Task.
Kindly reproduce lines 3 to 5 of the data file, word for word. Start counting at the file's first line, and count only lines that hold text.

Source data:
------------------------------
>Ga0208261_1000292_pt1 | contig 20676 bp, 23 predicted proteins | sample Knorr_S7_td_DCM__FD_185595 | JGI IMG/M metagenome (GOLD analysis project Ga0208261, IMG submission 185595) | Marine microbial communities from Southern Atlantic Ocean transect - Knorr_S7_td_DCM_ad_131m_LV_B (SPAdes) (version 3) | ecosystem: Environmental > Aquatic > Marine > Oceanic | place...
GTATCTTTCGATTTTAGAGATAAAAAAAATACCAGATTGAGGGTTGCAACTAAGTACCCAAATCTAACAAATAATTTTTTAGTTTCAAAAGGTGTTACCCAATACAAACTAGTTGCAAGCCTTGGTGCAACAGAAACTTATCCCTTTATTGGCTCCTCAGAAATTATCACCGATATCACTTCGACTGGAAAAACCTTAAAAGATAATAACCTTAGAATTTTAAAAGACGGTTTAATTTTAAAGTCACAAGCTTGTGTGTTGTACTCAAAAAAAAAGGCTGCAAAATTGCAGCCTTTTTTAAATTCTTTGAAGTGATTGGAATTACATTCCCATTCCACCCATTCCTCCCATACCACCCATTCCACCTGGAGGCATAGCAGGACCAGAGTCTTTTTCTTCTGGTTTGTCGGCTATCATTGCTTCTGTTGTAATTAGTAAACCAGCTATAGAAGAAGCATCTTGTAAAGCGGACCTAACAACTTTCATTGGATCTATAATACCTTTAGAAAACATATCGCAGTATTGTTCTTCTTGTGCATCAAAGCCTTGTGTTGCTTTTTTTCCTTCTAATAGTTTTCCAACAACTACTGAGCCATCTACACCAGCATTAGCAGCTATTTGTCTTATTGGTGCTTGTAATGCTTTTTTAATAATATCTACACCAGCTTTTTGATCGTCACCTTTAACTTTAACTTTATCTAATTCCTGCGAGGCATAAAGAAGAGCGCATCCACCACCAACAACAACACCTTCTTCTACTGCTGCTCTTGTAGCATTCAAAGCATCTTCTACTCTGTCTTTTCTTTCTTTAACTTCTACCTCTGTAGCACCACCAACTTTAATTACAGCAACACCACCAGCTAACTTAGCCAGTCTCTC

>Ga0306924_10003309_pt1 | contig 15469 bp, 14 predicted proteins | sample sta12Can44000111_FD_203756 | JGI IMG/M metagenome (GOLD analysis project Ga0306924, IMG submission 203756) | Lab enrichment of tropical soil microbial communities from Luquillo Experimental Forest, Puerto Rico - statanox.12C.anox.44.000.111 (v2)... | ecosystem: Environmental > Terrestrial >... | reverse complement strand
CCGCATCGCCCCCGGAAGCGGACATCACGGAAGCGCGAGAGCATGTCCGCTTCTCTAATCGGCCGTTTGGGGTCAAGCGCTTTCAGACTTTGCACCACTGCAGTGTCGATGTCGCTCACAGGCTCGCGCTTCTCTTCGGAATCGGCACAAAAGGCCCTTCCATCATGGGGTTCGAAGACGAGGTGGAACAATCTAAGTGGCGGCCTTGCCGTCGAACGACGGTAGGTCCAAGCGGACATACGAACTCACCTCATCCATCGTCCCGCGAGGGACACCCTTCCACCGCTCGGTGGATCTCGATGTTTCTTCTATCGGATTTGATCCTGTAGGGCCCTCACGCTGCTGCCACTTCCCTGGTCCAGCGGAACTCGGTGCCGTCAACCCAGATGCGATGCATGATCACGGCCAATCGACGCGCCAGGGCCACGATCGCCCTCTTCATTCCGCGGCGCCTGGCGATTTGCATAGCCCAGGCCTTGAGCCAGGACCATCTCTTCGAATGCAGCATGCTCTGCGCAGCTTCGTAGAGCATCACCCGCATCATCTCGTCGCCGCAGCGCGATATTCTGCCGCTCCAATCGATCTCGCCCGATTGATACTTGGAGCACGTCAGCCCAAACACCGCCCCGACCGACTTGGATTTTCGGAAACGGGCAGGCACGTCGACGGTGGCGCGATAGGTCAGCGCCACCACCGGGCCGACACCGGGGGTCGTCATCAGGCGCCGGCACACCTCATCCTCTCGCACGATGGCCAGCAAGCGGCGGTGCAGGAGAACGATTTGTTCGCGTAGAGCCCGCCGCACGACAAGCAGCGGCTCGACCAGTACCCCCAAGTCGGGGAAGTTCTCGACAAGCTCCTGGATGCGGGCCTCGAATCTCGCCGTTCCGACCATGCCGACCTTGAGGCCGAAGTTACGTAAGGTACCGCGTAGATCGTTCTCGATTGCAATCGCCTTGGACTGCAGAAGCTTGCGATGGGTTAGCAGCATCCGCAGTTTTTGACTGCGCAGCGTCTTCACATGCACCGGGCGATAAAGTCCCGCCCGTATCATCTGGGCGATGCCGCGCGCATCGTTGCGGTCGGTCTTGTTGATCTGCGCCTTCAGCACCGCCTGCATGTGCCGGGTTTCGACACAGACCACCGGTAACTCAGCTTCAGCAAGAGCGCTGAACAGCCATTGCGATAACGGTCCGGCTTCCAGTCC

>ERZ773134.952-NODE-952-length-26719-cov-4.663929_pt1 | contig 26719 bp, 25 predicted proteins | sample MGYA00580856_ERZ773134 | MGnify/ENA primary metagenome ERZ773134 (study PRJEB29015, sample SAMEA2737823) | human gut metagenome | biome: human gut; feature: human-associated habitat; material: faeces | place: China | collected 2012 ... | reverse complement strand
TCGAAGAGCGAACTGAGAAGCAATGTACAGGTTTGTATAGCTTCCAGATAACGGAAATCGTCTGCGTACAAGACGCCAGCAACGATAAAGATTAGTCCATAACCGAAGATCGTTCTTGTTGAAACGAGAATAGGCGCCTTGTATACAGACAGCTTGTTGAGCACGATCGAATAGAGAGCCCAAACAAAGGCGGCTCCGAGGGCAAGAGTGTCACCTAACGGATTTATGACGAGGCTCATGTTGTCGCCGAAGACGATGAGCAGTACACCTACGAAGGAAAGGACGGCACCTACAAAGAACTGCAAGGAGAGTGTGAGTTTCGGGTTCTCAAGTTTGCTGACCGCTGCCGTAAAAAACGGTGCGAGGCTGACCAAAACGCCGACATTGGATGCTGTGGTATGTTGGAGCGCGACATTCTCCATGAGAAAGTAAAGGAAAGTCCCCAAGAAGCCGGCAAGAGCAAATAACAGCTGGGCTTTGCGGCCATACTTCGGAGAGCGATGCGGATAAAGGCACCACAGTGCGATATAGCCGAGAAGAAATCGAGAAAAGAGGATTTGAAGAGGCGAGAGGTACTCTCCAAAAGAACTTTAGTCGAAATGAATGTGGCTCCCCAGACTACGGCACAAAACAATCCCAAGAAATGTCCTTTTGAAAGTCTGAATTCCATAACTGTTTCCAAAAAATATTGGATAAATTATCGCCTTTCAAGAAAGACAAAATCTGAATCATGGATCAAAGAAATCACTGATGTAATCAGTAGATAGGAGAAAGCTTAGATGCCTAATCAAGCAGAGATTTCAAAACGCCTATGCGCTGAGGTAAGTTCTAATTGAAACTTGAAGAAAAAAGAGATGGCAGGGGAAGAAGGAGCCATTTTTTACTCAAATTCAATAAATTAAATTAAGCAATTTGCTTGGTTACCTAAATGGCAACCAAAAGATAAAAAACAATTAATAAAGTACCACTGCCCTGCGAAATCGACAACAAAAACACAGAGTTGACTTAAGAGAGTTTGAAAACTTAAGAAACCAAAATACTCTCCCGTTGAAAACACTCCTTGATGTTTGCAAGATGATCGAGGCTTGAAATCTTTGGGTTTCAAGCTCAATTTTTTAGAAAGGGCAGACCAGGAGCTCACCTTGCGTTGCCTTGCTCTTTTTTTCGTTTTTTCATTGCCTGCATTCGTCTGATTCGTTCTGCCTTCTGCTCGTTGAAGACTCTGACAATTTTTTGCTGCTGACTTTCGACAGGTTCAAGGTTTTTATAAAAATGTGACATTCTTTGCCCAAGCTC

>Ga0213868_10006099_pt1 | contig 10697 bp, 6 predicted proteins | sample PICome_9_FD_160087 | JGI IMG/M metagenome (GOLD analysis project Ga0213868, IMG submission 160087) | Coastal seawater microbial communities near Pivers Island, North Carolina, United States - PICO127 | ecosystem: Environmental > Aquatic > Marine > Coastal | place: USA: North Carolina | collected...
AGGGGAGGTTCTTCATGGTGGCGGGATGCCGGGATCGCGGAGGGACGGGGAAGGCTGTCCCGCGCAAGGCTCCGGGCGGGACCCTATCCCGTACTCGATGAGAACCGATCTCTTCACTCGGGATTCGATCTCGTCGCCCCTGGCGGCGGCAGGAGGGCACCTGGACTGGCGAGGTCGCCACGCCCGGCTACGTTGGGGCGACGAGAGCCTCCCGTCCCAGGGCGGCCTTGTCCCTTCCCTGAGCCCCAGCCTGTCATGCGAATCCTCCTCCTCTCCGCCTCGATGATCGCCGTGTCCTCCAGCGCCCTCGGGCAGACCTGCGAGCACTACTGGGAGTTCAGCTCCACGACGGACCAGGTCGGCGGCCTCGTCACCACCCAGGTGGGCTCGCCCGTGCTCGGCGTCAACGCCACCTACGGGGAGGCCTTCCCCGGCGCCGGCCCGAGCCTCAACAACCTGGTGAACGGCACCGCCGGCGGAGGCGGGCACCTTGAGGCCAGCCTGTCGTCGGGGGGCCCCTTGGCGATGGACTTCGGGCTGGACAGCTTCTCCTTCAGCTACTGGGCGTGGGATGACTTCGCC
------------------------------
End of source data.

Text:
>Ga0306924_10003309_pt1 | contig 15469 bp, 14 predicted proteins | sample sta12Can44000111_FD_203756 | JGI IMG/M metagenome (GOLD analysis project Ga0306924, IMG submission 203756) | Lab enrichment of tropical soil microbial communities from Luquillo Experimental Forest, Puerto Rico - statanox.12C.anox.44.000.111 (v2)... | ecosystem: Environmental > Terrestrial >... | reverse complement strand
CCGCATCGCCCCCGGAAGCGGACATCACGGAAGCGCGAGAGCATGTCCGCTTCTCTAATCGGCCGTTTGGGGTCAAGCGCTTTCAGACTTTGCACCACTGCAGTGTCGATGTCGCTCACAGGCTCGCGCTTCTCTTCGGAATCGGCACAAAAGGCCCTTCCATCATGGGGTTCGAAGACGAGGTGGAACAATCTAAGTGGCGGCCTTGCCGTCGAACGACGGTAGGTCCAAGCGGACATACGAACTCACCTCATCCATCGTCCCGCGAGGGACACCCTTCCACCGCTCGGTGGATCTCGATGTTTCTTCTATCGGATTTGATCCTGTAGGGCCCTCACGCTGCTGCCACTTCCCTGGTCCAGCGGAACTCGGTGCCGTCAACCCAGATGCGATGCATGATCACGGCCAATCGACGCGCCAGGGCCACGATCGCCCTCTTCATTCCGCGGCGCCTGGCGATTTGCATAGCCCAGGCCTTGAGCCAGGACCATCTCTTCGAATGCAGCATGCTCTGCGCAGCTTCGTAGAGCATCACCCGCATCATCTCGTCGCCGCAGCGCGATATTCTGCCGCTCCAATCGATCTCGCCCGATTGATACTTGGAGCACGTCAGCCCAAACACCGCCCCGACCGACTTGGATTTTCGGAAACGGGCAGGCACGTCGACGGTGGCGCGATAGGTCAGCGCCACCACCGGGCCGACACCGGGGGTCGTCATCAGGCGCCGGCACACCTCATCCTCTCGCACGATGGCCAGCAAGCGGCGGTGCAGGAGAACGATTTGTTCGCGTAGAGCCCGCCGCACGACAAGCAGCGGCTCGACCAGTACCCCCAAGTCGGGGAAGTTCTCGACAAGCTCCTGGATGCGGGCCTCGAATCTCGCCGTTCCGACCATGCCGACCTTGAGGCCGAAGTTACGTAAGGTACCGCGTAGATCGTTCTCGATTGCAATCGCCTTGGACTGCAGAAGCTTGCGATGGGTTAGCAGCATCCGCAGTTTTTGACTGCGCAGCGTCTTCACATGCACCGGGCGATAAAGTCCCGCCCGTATCATCTGGGCGATGCCGCGCGCATCGTTGCGGTCGGTCTTGTTGATCTGCGCCTTCAGCACCGCCTGCATGTGCCGGGTTTCGACACAGACCACCGGTAACTCAGCTTCAGCAAGAGCGCTGAACAGCCATTGCGATAACGGTCCGGCTTCCAGTCC

>ERZ773134.952-NODE-952-length-26719-cov-4.663929_pt1 | contig 26719 bp, 25 predicted proteins | sample MGYA00580856_ERZ773134 | MGnify/ENA primary metagenome ERZ773134 (study PRJEB29015, sample SAMEA2737823) | human gut metagenome | biome: human gut; feature: human-associated habitat; material: faeces | place: China | collected 2012 ... | reverse complement strand